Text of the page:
No-Sweat Brain Exercise

James K. Curto, CMDCP

James K. Curto, CMDCP

The Birches Assisted Living, sailor, jazz fan, LTHS, Denison, Kellogg NU grad, and a White Sox fan. The spark of an idea for the Birches Assisted Living and Memory Care began when I heard about this new “assisted living movement” back in the mid-90. I found and purchased the land in 1997, and we began construction a year later... I grew up in La Grange and am a proud graduate of Lyons Township High School. My wife, Mary, and I have lived in Western Springs since 1992. I spent much of my career in hospital management, after receiving training in that field at the Kellogg School at Northwestern University.

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I know I can build up my stamina by walking. Can I build up my Brain by thinking? Is Mental Gymnastics for real?

The Brain — is wider than the Sky — For, put them side by side — The one the other will contain With ease — and You — beside — Emily Dickinson.

In this poem, Emily Dickinson (1830-1886) uses the size of the sky (limitless) as a metaphor for the size of the Brain. But as we age, scientists tell us that we lose brain tissue, arteries harden, and memory, reasoning, and abilities lessen. Is there any way around this?

Research continues, but it appears there is clear evidence that Uses it or Lose It applies to our brains as well as the rest of our bodies. Here are the strategies that the Alzheimer's Association recommends. They are endorsed and developed by the U.S. Government's Centers for Disease Control and Prevention. To summarize: stay active and eat well. Here is a little more detail.

A recent large study showed that people who engaged in leisure activities that combined physical activity with mental and social activity were most likely to avoid dementia and the progression of dementia. It only makes sense. Dancing and bird-watching are good examples of physical, mental, and social activity.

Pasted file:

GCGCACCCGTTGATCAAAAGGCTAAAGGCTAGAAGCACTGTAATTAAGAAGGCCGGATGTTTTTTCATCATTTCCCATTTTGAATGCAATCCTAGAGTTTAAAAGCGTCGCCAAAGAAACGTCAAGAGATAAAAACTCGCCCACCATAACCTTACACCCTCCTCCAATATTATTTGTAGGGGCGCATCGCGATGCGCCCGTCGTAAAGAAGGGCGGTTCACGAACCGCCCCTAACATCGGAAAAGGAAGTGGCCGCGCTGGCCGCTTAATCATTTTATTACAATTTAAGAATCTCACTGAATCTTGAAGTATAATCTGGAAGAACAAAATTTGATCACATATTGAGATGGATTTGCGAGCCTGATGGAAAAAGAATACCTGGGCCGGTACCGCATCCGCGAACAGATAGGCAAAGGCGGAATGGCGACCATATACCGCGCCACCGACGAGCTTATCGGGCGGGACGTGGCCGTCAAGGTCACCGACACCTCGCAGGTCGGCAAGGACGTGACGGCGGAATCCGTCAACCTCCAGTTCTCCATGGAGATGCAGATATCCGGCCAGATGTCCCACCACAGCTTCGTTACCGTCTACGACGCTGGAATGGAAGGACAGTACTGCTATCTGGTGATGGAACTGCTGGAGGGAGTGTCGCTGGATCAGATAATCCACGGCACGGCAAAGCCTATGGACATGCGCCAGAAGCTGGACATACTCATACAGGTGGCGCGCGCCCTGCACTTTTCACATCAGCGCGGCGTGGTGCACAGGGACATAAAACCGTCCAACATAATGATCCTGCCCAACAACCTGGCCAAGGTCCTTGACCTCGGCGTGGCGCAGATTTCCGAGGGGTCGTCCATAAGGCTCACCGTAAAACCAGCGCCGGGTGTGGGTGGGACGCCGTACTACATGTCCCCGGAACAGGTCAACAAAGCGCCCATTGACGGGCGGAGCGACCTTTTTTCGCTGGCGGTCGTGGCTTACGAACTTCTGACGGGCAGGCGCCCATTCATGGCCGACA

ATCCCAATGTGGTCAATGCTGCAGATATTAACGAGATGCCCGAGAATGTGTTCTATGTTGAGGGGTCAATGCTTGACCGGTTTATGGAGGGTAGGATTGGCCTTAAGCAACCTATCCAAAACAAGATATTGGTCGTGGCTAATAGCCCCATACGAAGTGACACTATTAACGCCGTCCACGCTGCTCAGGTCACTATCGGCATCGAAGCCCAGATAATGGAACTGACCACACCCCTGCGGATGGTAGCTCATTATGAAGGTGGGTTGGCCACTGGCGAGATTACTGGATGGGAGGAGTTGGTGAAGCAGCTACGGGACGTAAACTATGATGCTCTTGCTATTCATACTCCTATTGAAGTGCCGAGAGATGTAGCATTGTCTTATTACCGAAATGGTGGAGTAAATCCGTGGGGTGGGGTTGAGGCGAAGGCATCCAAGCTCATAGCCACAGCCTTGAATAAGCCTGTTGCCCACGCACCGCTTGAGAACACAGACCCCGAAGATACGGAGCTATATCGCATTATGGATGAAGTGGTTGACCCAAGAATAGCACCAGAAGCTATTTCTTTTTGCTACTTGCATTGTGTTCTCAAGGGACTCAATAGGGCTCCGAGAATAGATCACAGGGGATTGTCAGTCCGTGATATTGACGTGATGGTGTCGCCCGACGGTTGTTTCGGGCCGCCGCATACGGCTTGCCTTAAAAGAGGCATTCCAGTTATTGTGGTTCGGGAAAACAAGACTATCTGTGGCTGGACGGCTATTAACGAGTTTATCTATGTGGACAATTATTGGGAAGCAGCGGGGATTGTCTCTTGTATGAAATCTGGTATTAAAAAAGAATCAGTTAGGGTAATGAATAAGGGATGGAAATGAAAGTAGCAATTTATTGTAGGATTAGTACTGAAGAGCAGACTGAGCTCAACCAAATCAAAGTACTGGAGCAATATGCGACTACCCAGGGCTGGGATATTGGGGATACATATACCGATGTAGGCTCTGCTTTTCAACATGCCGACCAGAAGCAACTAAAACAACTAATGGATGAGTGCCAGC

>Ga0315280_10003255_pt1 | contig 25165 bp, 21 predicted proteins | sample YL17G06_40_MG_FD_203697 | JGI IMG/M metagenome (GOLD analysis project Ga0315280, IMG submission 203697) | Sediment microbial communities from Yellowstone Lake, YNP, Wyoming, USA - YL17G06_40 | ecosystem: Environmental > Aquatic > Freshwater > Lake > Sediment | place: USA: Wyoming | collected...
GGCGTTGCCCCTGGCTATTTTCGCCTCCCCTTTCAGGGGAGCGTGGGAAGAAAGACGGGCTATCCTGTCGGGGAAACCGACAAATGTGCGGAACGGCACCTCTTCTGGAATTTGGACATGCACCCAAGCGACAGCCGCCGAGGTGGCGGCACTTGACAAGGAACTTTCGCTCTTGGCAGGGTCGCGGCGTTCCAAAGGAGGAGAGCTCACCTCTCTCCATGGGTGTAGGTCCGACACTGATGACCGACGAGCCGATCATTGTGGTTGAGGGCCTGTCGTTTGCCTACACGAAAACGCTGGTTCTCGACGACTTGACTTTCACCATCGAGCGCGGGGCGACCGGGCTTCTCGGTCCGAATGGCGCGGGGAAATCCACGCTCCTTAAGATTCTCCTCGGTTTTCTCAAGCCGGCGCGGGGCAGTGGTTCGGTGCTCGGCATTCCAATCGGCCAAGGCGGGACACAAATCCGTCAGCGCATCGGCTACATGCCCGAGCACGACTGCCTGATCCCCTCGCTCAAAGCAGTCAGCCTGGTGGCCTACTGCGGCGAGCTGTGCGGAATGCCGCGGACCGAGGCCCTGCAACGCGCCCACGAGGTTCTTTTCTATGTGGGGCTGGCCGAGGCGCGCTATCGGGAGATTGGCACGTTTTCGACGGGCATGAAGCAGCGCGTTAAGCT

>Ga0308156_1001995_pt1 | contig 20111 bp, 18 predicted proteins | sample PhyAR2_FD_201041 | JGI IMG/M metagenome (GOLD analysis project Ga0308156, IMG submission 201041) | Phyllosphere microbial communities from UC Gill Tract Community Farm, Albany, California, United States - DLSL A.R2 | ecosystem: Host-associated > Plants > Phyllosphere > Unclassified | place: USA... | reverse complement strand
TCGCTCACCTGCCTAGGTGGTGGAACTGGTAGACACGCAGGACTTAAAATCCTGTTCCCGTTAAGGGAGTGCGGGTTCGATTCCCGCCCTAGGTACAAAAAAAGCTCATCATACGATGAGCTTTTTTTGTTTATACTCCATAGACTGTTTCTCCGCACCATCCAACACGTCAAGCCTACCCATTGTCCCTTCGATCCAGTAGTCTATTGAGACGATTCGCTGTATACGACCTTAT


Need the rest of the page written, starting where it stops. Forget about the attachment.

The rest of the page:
Keep moving. Just like physical exercise helps with blood flow to the large muscles of the arms, legs, and back, physical activity can help with improving blood flow to the brain 'muscle'. Thirty minutes a day is a good target, and it does not have to be strenuous exercise. It will do a body (and Brain) good.

Eating well means maintaining a good body weight. Obese people are more likely to develop dementia. Reduce your cholesterol to help with blood flow and protect your brain cells.

There are many new computer-aided exercises and brain fitness programs. Their inventors claim using these programs will help 'ward off' dementia. More and more evidence is developing that these games and activities work. Many retirement communities and other settings are providing these for use by their residents. And some of the games look like lots of fun, too. One company is Posit Science. Their approach involves sound commands and involves following instructions on the computer – something like following directions in your car.

Can you exercise your brain without breaking a sweat? Maybe so. The physical movement might also be able to help. More research will open more doors soon. Stay tuned!